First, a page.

South and West Asia
Estimated expenditure in 2013-14 across the South and West Asia region is $512.7 million. Individual country funding is available on each country homepage.
Our estimated funding for 2012-13 is $493.3 million.
Estimated Official Development Assistance (ODA) 2011–12: $299.9 million
South Asia is home to around one fifth of the world's population (1.4 billion), making it both the most populous and densely populated geographical region in the world. South Asian economies have performed strongly with GDP growth of 7 per cent (2009-10) despite the impacts of the global economic recession. However, rapidly-increasing wealth is not being shared equitably within countries. Disadvantaged sub-regions with poorly connected infrastructure, trade and political arrangements, and vulnerable groups such as women and minority populations, are falling further behind. South Asia has the largest concentration of poor people in the world, the highest rate of child malnutrition and the lowest income per capita. Based on current trends, the region will not achieve most of the MDGs. South Asia is also highly vulnerable to the adverse impacts of climate change. This has the potential to undermine water and food security, increase the frequency and scale of natural disasters, and result in the displacement of vulnerable people.
The aid program is working closely with countries in the region and other development partners to support South Asia's progress toward the MDGs.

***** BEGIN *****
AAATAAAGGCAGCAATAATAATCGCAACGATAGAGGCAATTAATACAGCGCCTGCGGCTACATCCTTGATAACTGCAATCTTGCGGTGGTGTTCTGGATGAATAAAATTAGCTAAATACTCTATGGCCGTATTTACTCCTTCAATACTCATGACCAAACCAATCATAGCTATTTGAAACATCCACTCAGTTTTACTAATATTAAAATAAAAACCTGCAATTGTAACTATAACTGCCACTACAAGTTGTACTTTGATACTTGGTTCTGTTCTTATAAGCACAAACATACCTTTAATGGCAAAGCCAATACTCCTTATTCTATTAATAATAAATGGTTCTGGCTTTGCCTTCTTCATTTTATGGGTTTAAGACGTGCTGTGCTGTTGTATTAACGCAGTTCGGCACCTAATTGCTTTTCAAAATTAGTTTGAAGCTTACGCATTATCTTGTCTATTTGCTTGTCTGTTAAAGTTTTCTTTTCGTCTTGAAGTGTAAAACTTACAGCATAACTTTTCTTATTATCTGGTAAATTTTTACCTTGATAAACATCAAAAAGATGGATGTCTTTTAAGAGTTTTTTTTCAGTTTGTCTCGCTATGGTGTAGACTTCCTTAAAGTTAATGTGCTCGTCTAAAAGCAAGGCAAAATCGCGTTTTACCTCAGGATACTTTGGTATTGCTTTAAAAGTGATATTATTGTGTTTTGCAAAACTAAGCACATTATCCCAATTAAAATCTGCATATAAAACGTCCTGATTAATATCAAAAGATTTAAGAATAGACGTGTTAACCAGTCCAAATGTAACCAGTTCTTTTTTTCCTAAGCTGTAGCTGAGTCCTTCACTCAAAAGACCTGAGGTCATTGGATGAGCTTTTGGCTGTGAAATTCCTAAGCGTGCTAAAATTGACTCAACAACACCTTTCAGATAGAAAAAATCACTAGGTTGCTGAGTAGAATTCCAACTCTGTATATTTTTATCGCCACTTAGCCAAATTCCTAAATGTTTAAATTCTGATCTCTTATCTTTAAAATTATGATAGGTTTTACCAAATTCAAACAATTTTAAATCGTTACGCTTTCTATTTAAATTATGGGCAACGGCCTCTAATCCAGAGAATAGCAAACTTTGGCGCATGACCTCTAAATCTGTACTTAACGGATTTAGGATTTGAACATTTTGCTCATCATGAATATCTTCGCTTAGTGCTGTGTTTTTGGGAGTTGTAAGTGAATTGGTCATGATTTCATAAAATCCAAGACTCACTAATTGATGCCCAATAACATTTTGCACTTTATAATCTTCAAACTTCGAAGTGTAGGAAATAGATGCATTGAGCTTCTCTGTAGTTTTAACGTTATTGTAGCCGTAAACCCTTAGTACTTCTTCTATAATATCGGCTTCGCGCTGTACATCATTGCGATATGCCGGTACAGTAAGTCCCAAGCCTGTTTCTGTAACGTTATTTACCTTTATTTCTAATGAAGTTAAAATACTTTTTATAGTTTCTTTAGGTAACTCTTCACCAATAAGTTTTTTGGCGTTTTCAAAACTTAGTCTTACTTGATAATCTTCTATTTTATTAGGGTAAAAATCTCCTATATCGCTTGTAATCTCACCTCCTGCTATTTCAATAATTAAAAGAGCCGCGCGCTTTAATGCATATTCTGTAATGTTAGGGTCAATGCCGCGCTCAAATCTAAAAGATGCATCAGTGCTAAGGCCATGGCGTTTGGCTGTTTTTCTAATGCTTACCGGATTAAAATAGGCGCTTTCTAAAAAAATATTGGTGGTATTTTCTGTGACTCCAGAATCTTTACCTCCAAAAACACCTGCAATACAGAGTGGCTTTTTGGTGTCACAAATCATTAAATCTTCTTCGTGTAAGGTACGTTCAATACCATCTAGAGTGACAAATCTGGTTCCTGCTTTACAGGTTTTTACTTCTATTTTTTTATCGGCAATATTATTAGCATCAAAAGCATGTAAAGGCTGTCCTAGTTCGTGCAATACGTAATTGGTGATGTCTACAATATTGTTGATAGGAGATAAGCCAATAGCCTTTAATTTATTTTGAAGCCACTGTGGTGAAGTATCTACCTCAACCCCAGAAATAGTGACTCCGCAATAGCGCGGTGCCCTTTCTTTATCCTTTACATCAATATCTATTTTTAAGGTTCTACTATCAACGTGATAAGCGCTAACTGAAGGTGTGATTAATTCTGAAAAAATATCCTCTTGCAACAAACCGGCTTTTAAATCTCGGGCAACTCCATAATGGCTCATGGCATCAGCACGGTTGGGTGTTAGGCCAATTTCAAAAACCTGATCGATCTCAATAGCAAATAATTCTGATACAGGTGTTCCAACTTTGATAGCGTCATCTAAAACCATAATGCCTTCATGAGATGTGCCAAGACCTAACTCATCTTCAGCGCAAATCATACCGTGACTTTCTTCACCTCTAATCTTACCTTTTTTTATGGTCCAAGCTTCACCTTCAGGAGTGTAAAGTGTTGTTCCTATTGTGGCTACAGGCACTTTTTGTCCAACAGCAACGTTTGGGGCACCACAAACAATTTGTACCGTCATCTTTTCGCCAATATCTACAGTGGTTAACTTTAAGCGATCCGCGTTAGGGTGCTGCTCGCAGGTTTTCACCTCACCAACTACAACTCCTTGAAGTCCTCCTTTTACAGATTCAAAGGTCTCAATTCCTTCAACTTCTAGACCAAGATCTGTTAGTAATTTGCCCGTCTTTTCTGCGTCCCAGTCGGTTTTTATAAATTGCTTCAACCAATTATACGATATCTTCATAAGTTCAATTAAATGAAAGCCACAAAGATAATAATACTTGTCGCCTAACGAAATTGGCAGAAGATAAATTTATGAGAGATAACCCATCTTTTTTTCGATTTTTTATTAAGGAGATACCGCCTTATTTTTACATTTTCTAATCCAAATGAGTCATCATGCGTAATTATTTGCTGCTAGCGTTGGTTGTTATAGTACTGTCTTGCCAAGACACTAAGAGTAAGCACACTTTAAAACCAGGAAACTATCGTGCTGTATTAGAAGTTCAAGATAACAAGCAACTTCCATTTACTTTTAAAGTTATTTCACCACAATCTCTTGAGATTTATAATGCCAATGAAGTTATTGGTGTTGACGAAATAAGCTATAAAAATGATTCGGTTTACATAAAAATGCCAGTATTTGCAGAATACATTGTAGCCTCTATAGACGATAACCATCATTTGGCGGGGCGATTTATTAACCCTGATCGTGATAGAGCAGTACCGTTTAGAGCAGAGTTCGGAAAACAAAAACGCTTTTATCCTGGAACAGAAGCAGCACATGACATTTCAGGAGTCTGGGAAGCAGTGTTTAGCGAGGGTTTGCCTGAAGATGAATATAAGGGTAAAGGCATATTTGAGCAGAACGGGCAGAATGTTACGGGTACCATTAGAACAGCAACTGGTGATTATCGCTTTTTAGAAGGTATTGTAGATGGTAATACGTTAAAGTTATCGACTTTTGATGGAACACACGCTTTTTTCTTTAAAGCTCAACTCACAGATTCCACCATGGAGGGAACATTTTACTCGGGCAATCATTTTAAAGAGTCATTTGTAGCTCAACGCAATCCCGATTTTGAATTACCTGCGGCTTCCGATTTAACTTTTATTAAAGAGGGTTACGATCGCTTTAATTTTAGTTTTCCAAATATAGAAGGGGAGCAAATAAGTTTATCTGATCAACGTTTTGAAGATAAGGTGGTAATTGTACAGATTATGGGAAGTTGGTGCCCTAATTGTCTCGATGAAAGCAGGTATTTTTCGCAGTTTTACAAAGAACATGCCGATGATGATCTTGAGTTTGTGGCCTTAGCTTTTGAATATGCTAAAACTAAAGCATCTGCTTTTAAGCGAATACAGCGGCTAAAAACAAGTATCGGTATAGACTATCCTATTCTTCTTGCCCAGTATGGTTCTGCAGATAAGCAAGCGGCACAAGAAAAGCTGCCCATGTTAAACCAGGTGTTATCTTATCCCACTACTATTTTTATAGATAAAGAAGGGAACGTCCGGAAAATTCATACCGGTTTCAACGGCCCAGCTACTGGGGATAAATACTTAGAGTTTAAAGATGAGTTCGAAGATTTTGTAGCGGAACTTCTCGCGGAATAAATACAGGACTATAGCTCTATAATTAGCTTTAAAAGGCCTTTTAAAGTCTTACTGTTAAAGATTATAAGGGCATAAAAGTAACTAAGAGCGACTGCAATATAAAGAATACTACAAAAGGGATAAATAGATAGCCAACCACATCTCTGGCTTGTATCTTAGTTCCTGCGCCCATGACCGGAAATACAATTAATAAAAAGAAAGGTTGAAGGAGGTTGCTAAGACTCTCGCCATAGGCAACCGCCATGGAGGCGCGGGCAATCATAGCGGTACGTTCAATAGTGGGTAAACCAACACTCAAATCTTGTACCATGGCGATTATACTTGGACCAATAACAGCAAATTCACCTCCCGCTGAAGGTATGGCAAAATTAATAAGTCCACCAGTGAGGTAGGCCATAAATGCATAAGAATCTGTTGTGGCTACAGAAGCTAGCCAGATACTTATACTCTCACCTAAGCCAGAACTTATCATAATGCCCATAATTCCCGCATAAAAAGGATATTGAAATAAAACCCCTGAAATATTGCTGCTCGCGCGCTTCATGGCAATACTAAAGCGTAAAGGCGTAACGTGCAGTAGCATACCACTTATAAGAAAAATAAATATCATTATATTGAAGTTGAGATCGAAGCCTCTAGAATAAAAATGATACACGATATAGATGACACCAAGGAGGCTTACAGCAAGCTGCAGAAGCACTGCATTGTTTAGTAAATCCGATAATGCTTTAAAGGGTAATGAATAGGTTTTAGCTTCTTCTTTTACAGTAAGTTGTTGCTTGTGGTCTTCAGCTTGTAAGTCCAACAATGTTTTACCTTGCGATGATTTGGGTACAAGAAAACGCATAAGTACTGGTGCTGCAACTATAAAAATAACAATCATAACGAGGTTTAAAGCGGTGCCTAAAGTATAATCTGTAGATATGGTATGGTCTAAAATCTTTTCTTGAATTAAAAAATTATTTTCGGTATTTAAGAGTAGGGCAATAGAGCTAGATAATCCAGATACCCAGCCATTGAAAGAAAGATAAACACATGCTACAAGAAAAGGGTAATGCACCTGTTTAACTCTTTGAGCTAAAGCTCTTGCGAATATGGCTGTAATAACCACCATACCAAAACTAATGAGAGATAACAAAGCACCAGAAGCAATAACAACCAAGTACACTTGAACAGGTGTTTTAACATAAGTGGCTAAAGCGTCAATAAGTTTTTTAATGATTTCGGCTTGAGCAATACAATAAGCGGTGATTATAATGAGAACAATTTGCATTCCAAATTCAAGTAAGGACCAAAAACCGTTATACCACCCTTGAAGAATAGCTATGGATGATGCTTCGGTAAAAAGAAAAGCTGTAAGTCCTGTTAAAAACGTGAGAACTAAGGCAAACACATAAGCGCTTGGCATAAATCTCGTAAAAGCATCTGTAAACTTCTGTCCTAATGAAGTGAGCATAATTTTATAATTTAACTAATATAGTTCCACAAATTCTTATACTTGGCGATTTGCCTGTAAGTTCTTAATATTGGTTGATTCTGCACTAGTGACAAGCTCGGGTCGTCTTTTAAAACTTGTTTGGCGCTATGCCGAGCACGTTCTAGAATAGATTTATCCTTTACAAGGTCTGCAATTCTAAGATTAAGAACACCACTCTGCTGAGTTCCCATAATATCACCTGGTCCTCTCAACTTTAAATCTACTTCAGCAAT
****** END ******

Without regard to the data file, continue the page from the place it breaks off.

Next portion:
Australian aid to South Asia
Australia's development cooperation program in the region primarily contributes to improved service delivery in education, health, and water and sanitation. Australia is also responding to priority issues such as climate change, promoting good governance and humanitarian needs in the region. The program's focus on improving basic service delivery covers the following sectors:
Basic education programs in Bangladesh, Nepal and Sri Lanka.
Health and nutrition
Maternal and child health and nutrition activities in Bangladesh and Nepal; food security and livelihoods for the ultra poor in Bangladesh and Nepal; and HIV and AIDS and health research in South Asia.
Water and sanitation
Water, sanitation and hygiene activities in Bangladesh, Nepal, Sri Lanka and India.
Human resource development
Scholarships in all South Asian countries. Australia Awards are the focus for bilateral assistance to the Maldives and Bhutan.
Activities include building capacity for water resource management in Afghanistan, Bangladesh, Bhutan, India, Nepal and Pakistan.
The program also has a strong humanitarian focus. In Sri Lanka, the aid program is assisting people displaced by the civil conflict with recovery and reconstruction, including health, nutrition and children's education needs and the removal of landmines. In India, we have assisted communities affected by floods, in Bhutan, we provided assistance for the post-earthquake reconstruction of schools, and in Bangladesh and Nepal, we assisted refugee communities.
A regional approach
Many of the developmental challenges facing the region (e.g. climate change, the management of water and other shared natural resources, disaster risk management, trade, infrastructure, energy connectivity and the spread of diseases) are cross-border in nature. These call for neighbouring countries to work together to achieve desired long-term benefits. Australia will continue to work with major multilateral development partners and regional organisations to address some of these challenges. In partnership with the World Bank and Asian Development Bank, Australia is supporting initiatives to improve economic management and promote reforms in regional infrastructure, energy management, urban development and public financial management.
Australia is also supporting initiatives to improve water resources management and community adaptation to climate change. Australia will expand support for agricultural research and training to enable farmers in dryland and irrigated farming areas to use water more efficiently and produce more food.